GOP Senate candidate says 'smart African Americans' should stand up to Black Lives Matter

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Corky Messner thinks Black Americans 'will suffer' because of the 'revolutionary agenda' of the movement to stop police violence.

A GOP Senate candidate said last week that the "smart African Americans" need to counter the Black Lives Matter movement.

Corky Messner, Donald Trump's choice in the New Hampshire primary to challenge Democratic Sen. Jeanne Shaheen this November, made the comments in a radio interview with former Republican New Hampshire House Speaker Bill O'Brien.

Asked about the Black Lives Matter movement, Messner said the killing of George Floyd was "horrific" and "bad" and that the police officer charged with his murder "should be held accountable." But, Messner said, he thinks that "99.999%" of Americans' interactions with the police are "good, protective, and law enforcement doing the right thing."

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Messner added that he "would like to see leaders from the conservative side of the African American community get into this discussion" because they have a "perspective" that is different from "the Al Sharptons of the world."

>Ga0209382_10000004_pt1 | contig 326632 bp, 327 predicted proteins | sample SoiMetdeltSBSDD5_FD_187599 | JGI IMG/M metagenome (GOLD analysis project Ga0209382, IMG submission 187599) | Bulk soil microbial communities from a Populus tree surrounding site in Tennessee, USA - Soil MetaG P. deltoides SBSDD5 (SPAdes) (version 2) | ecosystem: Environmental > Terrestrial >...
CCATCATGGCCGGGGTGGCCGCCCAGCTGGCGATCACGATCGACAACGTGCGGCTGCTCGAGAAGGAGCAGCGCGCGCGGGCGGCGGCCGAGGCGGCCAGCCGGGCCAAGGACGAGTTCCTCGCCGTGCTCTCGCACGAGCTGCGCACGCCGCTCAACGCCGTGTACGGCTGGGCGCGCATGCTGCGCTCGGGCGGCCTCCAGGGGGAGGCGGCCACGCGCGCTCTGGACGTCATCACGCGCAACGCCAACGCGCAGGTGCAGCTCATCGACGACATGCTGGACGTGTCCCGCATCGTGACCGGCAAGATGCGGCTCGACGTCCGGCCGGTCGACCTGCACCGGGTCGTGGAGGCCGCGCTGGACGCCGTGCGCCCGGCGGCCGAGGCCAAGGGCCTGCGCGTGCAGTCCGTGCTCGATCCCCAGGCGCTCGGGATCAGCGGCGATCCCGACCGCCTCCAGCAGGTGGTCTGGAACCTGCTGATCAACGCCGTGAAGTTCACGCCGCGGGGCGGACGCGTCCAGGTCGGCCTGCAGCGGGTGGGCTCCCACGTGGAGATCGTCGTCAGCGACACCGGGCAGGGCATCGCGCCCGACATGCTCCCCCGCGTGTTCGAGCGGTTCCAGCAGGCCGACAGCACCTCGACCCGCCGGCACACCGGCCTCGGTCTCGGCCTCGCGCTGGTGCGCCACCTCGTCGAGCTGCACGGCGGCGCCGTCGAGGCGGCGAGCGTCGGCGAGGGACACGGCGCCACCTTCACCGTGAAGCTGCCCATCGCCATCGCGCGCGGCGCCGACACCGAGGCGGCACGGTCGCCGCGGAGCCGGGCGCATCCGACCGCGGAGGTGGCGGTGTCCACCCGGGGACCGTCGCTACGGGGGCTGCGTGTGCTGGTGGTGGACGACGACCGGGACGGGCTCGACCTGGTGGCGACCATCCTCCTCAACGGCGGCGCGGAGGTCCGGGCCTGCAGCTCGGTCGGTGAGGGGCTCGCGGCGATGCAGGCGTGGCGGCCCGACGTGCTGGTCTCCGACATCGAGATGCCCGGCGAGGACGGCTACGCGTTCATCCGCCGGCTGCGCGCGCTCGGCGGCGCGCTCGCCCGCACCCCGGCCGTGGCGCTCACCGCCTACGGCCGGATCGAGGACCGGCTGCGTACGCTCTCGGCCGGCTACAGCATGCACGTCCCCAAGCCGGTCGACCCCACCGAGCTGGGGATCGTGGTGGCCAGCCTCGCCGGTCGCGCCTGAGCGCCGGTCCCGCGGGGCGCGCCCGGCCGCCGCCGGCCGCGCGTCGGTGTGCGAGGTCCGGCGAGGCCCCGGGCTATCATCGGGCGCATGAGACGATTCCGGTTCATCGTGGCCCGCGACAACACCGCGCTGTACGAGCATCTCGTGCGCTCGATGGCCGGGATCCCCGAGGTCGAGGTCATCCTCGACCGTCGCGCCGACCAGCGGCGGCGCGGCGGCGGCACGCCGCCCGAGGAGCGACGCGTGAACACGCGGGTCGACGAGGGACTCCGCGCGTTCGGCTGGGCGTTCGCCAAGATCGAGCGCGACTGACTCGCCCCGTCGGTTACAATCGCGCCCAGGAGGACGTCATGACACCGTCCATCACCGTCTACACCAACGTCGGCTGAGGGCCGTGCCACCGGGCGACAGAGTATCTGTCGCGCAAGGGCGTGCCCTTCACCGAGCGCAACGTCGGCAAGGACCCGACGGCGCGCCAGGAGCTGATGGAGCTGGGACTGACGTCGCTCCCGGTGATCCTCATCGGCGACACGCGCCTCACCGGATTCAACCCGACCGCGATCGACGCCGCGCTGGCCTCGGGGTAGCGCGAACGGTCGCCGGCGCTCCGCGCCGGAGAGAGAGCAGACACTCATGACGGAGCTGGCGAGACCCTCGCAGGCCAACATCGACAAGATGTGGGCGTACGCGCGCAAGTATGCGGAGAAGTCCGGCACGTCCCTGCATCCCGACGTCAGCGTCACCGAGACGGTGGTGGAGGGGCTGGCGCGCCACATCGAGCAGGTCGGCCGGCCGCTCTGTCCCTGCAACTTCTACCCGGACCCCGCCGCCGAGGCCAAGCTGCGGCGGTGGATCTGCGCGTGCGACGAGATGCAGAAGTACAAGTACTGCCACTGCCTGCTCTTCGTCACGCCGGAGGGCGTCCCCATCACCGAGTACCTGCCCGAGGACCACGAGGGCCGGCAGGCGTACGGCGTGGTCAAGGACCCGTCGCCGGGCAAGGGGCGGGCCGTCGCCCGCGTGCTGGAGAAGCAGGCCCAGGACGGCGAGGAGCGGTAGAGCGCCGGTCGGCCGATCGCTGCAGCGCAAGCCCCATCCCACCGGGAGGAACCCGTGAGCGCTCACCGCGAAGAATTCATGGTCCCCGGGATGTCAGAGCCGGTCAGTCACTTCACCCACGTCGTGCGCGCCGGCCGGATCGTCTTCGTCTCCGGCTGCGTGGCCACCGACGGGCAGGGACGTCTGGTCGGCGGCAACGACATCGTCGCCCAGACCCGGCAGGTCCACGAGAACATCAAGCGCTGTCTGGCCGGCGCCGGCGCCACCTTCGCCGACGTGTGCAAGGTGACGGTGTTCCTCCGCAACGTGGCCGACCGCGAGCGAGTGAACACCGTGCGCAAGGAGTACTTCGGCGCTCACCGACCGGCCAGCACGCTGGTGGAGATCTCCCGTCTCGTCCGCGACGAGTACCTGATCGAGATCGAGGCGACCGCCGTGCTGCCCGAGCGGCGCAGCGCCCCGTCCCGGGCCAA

He praised conservative Black academics Bob Woodson, Thomas Sowell, and Shelby Steele, suggesting that they could counter the Black Lives Matter movement's push to address systemic racism.

"These are smart African American folks who study this, and they have a totally different perspective on all this," Messner said. "And I think their perspective, you know, will help the African American community."

Messner later added that he believes "it's very clear that Black Lives Matter has a leftist agenda and it's very clear it's a revolutionary agenda and sadly, the African American community will suffer because of it."

"I'm encouraging people to listen to all sides," Messner said in an email, adding, "I think we can all learn from each other and if there's anything this crisis has taught us, is that we have to. This can't be about politics anymore."

Messner, whose primary is in September, has come under fire in recent weeks for comments against teaching "multiculturalism" in public schools and for suggesting a ban on Chinese students at American universities.

Correction: A previous version of this story misspelled Thomas Sowell's name.

Updated with comments from Messner.

Published with permission of The American Independent Foundation.